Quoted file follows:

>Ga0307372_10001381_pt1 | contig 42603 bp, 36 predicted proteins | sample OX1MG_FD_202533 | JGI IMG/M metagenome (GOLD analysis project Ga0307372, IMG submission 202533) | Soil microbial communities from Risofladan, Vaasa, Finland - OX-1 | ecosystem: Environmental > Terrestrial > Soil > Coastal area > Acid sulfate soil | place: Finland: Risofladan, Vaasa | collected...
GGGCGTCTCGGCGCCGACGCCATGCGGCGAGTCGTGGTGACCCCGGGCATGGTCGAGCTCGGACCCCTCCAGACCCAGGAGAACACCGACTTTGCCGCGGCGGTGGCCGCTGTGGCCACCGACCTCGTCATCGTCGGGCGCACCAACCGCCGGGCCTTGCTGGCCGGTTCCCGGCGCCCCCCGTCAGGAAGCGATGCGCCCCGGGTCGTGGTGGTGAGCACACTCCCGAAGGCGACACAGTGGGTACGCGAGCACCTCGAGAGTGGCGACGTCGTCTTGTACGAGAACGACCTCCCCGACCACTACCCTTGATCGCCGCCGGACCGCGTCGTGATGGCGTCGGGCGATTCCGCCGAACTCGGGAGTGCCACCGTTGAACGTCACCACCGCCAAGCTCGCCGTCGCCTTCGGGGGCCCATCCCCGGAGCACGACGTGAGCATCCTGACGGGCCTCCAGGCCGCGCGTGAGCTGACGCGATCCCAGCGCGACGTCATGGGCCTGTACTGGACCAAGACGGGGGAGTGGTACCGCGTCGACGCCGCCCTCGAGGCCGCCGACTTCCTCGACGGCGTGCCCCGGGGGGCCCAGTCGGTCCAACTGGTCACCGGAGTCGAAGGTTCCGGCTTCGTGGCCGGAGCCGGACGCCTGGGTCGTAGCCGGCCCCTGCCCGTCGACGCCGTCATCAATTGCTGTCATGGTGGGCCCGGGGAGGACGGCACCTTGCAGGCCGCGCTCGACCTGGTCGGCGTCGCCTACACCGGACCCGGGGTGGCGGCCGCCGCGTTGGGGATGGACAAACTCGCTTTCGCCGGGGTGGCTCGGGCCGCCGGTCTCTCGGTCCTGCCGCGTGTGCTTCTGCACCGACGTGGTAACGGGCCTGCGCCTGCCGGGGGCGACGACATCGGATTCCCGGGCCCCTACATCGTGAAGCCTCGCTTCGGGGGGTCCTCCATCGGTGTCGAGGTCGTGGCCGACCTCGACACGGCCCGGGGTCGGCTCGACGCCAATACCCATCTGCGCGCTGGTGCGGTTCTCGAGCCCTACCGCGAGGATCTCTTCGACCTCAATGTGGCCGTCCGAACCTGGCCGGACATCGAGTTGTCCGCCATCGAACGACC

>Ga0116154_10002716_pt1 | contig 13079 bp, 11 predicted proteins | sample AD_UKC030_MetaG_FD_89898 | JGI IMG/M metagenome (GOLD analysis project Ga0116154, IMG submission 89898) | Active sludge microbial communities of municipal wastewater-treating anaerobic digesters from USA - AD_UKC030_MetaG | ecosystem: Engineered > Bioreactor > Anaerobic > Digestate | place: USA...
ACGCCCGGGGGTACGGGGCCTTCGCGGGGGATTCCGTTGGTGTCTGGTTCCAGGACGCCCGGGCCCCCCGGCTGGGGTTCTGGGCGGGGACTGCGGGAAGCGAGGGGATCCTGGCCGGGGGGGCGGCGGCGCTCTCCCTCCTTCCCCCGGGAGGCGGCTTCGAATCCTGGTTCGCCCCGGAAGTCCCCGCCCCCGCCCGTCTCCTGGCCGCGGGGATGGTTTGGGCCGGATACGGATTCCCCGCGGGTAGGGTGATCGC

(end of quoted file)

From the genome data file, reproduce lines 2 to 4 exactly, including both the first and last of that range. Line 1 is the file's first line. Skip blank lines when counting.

GGGCGTCTCGGCGCCGACGCCATGCGGCGAGTCGTGGTGACCCCGGGCATGGTCGAGCTCGGACCCCTCCAGACCCAGGAGAACACCGACTTTGCCGCGGCGGTGGCCGCTGTGGCCACCGACCTCGTCATCGTCGGGCGCACCAACCGCCGGGCCTTGCTGGCCGGTTCCCGGCGCCCCCCGTCAGGAAGCGATGCGCCCCGGGTCGTGGTGGTGAGCACACTCCCGAAGGCGACACAGTGGGTACGCGAGCACCTCGAGAGTGGCGACGTCGTCTTGTACGAGAACGACCTCCCCGACCACTACCCTTGATCGCCGCCGGACCGCGTCGTGATGGCGTCGGGCGATTCCGCCGAACTCGGGAGTGCCACCGTTGAACGTCACCACCGCCAAGCTCGCCGTCGCCTTCGGGGGCCCATCCCCGGAGCACGACGTGAGCATCCTGACGGGCCTCCAGGCCGCGCGTGAGCTGACGCGATCCCAGCGCGACGTCATGGGCCTGTACTGGACCAAGACGGGGGAGTGGTACCGCGTCGACGCCGCCCTCGAGGCCGCCGACTTCCTCGACGGCGTGCCCCGGGGGGCCCAGTCGGTCCAACTGGTCACCGGAGTCGAAGGTTCCGGCTTCGTGGCCGGAGCCGGACGCCTGGGTCGTAGCCGGCCCCTGCCCGTCGACGCCGTCATCAATTGCTGTCATGGTGGGCCCGGGGAGGACGGCACCTTGCAGGCCGCGCTCGACCTGGTCGGCGTCGCCTACACCGGACCCGGGGTGGCGGCCGCCGCGTTGGGGATGGACAAACTCGCTTTCGCCGGGGTGGCTCGGGCCGCCGGTCTCTCGGTCCTGCCGCGTGTGCTTCTGCACCGACGTGGTAACGGGCCTGCGCCTGCCGGGGGCGACGACATCGGATTCCCGGGCCCCTACATCGTGAAGCCTCGCTTCGGGGGGTCCTCCATCGGTGTCGAGGTCGTGGCCGACCTCGACACGGCCCGGGGTCGGCTCGACGCCAATACCCATCTGCGCGCTGGTGCGGTTCTCGAGCCCTACCGCGAGGATCTCTTCGACCTCAATGTGGCCGTCCGAACCTGGCCGGACATCGAGTTGTCCGCCATCGAACGACC

>Ga0116154_10002716_pt1 | contig 13079 bp, 11 predicted proteins | sample AD_UKC030_MetaG_FD_89898 | JGI IMG/M metagenome (GOLD analysis project Ga0116154, IMG submission 89898) | Active sludge microbial communities of municipal wastewater-treating anaerobic digesters from USA - AD_UKC030_MetaG | ecosystem: Engineered > Bioreactor > Anaerobic > Digestate | place: USA...
ACGCCCGGGGGTACGGGGCCTTCGCGGGGGATTCCGTTGGTGTCTGGTTCCAGGACGCCCGGGCCCCCCGGCTGGGGTTCTGGGCGGGGACTGCGGGAAGCGAGGGGATCCTGGCCGGGGGGGCGGCGGCGCTCTCCCTCCTTCCCCCGGGAGGCGGCTTCGAATCCTGGTTCGCCCCGGAAGTCCCCGCCCCCGCCCGTCTCCTGGCCGCGGGGATGGTTTGGGCCGGATACGGATTCCCCGCGGGTAGGGTGATCGC